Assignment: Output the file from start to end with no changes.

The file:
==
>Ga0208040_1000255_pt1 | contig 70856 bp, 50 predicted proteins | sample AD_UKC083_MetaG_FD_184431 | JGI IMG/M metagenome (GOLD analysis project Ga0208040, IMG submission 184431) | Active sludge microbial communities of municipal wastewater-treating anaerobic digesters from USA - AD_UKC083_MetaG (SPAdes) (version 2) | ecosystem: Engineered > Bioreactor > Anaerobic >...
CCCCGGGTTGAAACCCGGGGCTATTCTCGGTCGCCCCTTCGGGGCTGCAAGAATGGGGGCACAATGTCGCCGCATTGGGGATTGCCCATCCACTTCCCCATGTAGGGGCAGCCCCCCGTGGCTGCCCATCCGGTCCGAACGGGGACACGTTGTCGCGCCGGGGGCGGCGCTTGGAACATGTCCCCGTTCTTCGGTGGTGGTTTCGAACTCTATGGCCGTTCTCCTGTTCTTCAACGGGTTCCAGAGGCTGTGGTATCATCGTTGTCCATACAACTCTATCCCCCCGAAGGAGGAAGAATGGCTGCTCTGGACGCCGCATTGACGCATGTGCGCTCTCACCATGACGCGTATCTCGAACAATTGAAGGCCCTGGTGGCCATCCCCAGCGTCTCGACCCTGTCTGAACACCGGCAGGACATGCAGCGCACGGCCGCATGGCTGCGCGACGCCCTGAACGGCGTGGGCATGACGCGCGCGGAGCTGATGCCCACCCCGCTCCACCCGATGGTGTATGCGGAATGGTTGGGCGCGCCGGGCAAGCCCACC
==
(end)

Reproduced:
>Ga0208040_1000255_pt1 | contig 70856 bp, 50 predicted proteins | sample AD_UKC083_MetaG_FD_184431 | JGI IMG/M metagenome (GOLD analysis project Ga0208040, IMG submission 184431) | Active sludge microbial communities of municipal wastewater-treating anaerobic digesters from USA - AD_UKC083_MetaG (SPAdes) (version 2) | ecosystem: Engineered > Bioreactor > Anaerobic >...
CCCCGGGTTGAAACCCGGGGCTATTCTCGGTCGCCCCTTCGGGGCTGCAAGAATGGGGGCACAATGTCGCCGCATTGGGGATTGCCCATCCACTTCCCCATGTAGGGGCAGCCCCCCGTGGCTGCCCATCCGGTCCGAACGGGGACACGTTGTCGCGCCGGGGGCGGCGCTTGGAACATGTCCCCGTTCTTCGGTGGTGGTTTCGAACTCTATGGCCGTTCTCCTGTTCTTCAACGGGTTCCAGAGGCTGTGGTATCATCGTTGTCCATACAACTCTATCCCCCCGAAGGAGGAAGAATGGCTGCTCTGGACGCCGCATTGACGCATGTGCGCTCTCACCATGACGCGTATCTCGAACAATTGAAGGCCCTGGTGGCCATCCCCAGCGTCTCGACCCTGTCTGAACACCGGCAGGACATGCAGCGCACGGCCGCATGGCTGCGCGACGCCCTGAACGGCGTGGGCATGACGCGCGCGGAGCTGATGCCCACCCCGCTCCACCCGATGGTGTATGCGGAATGGTTGGGCGCGCCGGGCAAGCCCACC